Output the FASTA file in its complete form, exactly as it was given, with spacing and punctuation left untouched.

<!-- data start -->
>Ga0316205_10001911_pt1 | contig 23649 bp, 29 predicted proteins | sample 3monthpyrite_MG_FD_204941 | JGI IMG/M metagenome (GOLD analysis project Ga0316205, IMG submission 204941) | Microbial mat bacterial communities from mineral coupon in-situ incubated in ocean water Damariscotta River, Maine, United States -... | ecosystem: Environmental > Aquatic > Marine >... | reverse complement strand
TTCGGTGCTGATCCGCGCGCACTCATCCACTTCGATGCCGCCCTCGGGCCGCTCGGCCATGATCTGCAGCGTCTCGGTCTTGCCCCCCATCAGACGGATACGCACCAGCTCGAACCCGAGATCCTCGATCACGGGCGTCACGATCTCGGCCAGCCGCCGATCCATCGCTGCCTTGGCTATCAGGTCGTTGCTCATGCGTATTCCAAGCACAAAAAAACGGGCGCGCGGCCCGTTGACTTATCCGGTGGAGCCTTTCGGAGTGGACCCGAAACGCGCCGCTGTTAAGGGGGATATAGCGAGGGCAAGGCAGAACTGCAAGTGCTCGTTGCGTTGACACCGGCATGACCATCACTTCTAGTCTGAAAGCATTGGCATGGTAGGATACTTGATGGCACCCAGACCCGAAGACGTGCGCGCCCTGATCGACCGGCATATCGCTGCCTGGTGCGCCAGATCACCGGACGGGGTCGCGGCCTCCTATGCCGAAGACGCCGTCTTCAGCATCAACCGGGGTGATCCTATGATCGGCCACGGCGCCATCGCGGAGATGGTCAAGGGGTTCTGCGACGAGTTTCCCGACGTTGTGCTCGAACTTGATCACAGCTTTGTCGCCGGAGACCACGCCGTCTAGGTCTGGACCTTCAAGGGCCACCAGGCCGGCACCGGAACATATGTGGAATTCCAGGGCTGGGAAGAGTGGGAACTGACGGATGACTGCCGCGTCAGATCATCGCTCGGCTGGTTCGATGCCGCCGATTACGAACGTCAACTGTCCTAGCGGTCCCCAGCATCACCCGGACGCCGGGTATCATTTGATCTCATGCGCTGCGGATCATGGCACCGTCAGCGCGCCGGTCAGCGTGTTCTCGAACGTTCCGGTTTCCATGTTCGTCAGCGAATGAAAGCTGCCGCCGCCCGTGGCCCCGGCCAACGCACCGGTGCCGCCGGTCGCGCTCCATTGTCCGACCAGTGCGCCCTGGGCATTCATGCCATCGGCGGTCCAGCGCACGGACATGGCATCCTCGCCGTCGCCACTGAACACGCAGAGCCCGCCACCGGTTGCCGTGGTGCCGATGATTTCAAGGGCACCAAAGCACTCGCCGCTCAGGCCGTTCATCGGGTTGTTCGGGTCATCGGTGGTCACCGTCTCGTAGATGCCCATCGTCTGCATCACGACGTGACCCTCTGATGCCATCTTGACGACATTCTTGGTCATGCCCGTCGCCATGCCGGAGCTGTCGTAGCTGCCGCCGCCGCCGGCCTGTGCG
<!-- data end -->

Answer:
>Ga0316205_10001911_pt1 | contig 23649 bp, 29 predicted proteins | sample 3monthpyrite_MG_FD_204941 | JGI IMG/M metagenome (GOLD analysis project Ga0316205, IMG submission 204941) | Microbial mat bacterial communities from mineral coupon in-situ incubated in ocean water Damariscotta River, Maine, United States -... | ecosystem: Environmental > Aquatic > Marine >... | reverse complement strand
TTCGGTGCTGATCCGCGCGCACTCATCCACTTCGATGCCGCCCTCGGGCCGCTCGGCCATGATCTGCAGCGTCTCGGTCTTGCCCCCCATCAGACGGATACGCACCAGCTCGAACCCGAGATCCTCGATCACGGGCGTCACGATCTCGGCCAGCCGCCGATCCATCGCTGCCTTGGCTATCAGGTCGTTGCTCATGCGTATTCCAAGCACAAAAAAACGGGCGCGCGGCCCGTTGACTTATCCGGTGGAGCCTTTCGGAGTGGACCCGAAACGCGCCGCTGTTAAGGGGGATATAGCGAGGGCAAGGCAGAACTGCAAGTGCTCGTTGCGTTGACACCGGCATGACCATCACTTCTAGTCTGAAAGCATTGGCATGGTAGGATACTTGATGGCACCCAGACCCGAAGACGTGCGCGCCCTGATCGACCGGCATATCGCTGCCTGGTGCGCCAGATCACCGGACGGGGTCGCGGCCTCCTATGCCGAAGACGCCGTCTTCAGCATCAACCGGGGTGATCCTATGATCGGCCACGGCGCCATCGCGGAGATGGTCAAGGGGTTCTGCGACGAGTTTCCCGACGTTGTGCTCGAACTTGATCACAGCTTTGTCGCCGGAGACCACGCCGTCTAGGTCTGGACCTTCAAGGGCCACCAGGCCGGCACCGGAACATATGTGGAATTCCAGGGCTGGGAAGAGTGGGAACTGACGGATGACTGCCGCGTCAGATCATCGCTCGGCTGGTTCGATGCCGCCGATTACGAACGTCAACTGTCCTAGCGGTCCCCAGCATCACCCGGACGCCGGGTATCATTTGATCTCATGCGCTGCGGATCATGGCACCGTCAGCGCGCCGGTCAGCGTGTTCTCGAACGTTCCGGTTTCCATGTTCGTCAGCGAATGAAAGCTGCCGCCGCCCGTGGCCCCGGCCAACGCACCGGTGCCGCCGGTCGCGCTCCATTGTCCGACCAGTGCGCCCTGGGCATTCATGCCATCGGCGGTCCAGCGCACGGACATGGCATCCTCGCCGTCGCCACTGAACACGCAGAGCCCGCCACCGGTTGCCGTGGTGCCGATGATTTCAAGGGCACCAAAGCACTCGCCGCTCAGGCCGTTCATCGGGTTGTTCGGGTCATCGGTGGTCACCGTCTCGTAGATGCCCATCGTCTGCATCACGACGTGACCCTCTGATGCCATCTTGACGACATTCTTGGTCATGCCCGTCGCCATGCCGGAGCTGTCGTAGCTGCCGCCGCCGCCGGCCTGTGCG